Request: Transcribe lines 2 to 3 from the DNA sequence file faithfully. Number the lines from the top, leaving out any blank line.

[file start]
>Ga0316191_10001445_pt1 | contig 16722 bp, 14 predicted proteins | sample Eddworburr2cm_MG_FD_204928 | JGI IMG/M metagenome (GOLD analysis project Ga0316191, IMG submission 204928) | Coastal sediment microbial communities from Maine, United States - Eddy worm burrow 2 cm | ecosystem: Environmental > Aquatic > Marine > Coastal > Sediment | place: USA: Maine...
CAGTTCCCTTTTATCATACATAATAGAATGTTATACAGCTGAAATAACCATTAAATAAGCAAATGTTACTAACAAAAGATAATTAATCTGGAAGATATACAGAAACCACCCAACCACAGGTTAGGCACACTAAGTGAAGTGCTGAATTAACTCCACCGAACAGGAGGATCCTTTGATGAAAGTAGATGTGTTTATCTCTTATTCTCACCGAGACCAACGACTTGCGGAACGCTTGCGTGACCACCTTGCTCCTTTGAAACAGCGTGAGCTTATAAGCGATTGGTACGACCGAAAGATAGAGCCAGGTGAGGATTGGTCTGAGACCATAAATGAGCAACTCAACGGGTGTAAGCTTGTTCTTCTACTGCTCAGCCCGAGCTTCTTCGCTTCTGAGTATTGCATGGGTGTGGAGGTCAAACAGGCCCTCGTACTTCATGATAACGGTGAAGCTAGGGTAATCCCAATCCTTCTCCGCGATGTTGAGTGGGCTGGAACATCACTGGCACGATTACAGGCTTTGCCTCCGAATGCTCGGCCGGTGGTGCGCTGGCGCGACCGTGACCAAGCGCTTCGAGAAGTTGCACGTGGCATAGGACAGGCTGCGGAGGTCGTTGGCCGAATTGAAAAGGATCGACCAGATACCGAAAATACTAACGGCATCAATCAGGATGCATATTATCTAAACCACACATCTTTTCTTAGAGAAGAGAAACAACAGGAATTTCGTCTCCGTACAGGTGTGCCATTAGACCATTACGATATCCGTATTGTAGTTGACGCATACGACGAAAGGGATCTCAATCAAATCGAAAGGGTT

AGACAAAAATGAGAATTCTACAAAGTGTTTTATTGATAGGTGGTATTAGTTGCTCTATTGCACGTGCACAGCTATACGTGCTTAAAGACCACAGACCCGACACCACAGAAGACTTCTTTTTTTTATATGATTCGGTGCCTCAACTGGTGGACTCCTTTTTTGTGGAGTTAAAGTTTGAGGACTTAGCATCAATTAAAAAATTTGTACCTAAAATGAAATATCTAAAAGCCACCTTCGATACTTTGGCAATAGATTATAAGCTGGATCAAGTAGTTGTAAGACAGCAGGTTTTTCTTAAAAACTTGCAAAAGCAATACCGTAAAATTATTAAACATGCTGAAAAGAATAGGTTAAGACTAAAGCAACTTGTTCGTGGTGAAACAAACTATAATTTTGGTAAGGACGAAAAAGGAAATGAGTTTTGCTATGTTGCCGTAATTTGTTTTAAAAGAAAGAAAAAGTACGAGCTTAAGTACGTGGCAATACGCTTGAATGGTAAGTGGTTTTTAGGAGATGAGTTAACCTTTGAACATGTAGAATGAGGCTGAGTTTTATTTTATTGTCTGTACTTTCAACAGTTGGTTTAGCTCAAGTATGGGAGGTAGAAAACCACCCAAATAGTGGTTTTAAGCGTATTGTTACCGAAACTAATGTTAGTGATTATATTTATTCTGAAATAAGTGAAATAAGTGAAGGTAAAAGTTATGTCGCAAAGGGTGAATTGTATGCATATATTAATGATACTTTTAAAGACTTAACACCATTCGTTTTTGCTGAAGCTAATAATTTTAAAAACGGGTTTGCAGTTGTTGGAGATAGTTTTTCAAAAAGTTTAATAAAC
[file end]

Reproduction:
CAGTTCCCTTTTATCATACATAATAGAATGTTATACAGCTGAAATAACCATTAAATAAGCAAATGTTACTAACAAAAGATAATTAATCTGGAAGATATACAGAAACCACCCAACCACAGGTTAGGCACACTAAGTGAAGTGCTGAATTAACTCCACCGAACAGGAGGATCCTTTGATGAAAGTAGATGTGTTTATCTCTTATTCTCACCGAGACCAACGACTTGCGGAACGCTTGCGTGACCACCTTGCTCCTTTGAAACAGCGTGAGCTTATAAGCGATTGGTACGACCGAAAGATAGAGCCAGGTGAGGATTGGTCTGAGACCATAAATGAGCAACTCAACGGGTGTAAGCTTGTTCTTCTACTGCTCAGCCCGAGCTTCTTCGCTTCTGAGTATTGCATGGGTGTGGAGGTCAAACAGGCCCTCGTACTTCATGATAACGGTGAAGCTAGGGTAATCCCAATCCTTCTCCGCGATGTTGAGTGGGCTGGAACATCACTGGCACGATTACAGGCTTTGCCTCCGAATGCTCGGCCGGTGGTGCGCTGGCGCGACCGTGACCAAGCGCTTCGAGAAGTTGCACGTGGCATAGGACAGGCTGCGGAGGTCGTTGGCCGAATTGAAAAGGATCGACCAGATACCGAAAATACTAACGGCATCAATCAGGATGCATATTATCTAAACCACACATCTTTTCTTAGAGAAGAGAAACAACAGGAATTTCGTCTCCGTACAGGTGTGCCATTAGACCATTACGATATCCGTATTGTAGTTGACGCATACGACGAAAGGGATCTCAATCAAATCGAAAGGGTT

AGACAAAAATGAGAATTCTACAAAGTGTTTTATTGATAGGTGGTATTAGTTGCTCTATTGCACGTGCACAGCTATACGTGCTTAAAGACCACAGACCCGACACCACAGAAGACTTCTTTTTTTTATATGATTCGGTGCCTCAACTGGTGGACTCCTTTTTTGTGGAGTTAAAGTTTGAGGACTTAGCATCAATTAAAAAATTTGTACCTAAAATGAAATATCTAAAAGCCACCTTCGATACTTTGGCAATAGATTATAAGCTGGATCAAGTAGTTGTAAGACAGCAGGTTTTTCTTAAAAACTTGCAAAAGCAATACCGTAAAATTATTAAACATGCTGAAAAGAATAGGTTAAGACTAAAGCAACTTGTTCGTGGTGAAACAAACTATAATTTTGGTAAGGACGAAAAAGGAAATGAGTTTTGCTATGTTGCCGTAATTTGTTTTAAAAGAAAGAAAAAGTACGAGCTTAAGTACGTGGCAATACGCTTGAATGGTAAGTGGTTTTTAGGAGATGAGTTAACCTTTGAACATGTAGAATGAGGCTGAGTTTTATTTTATTGTCTGTACTTTCAACAGTTGGTTTAGCTCAAGTATGGGAGGTAGAAAACCACCCAAATAGTGGTTTTAAGCGTATTGTTACCGAAACTAATGTTAGTGATTATATTTATTCTGAAATAAGTGAAATAAGTGAAGGTAAAAGTTATGTCGCAAAGGGTGAATTGTATGCATATATTAATGATACTTTTAAAGACTTAACACCATTCGTTTTTGCTGAAGCTAATAATTTTAAAAACGGGTTTGCAGTTGTTGGAGATAGTTTTTCAAAAAGTTTAATAAAC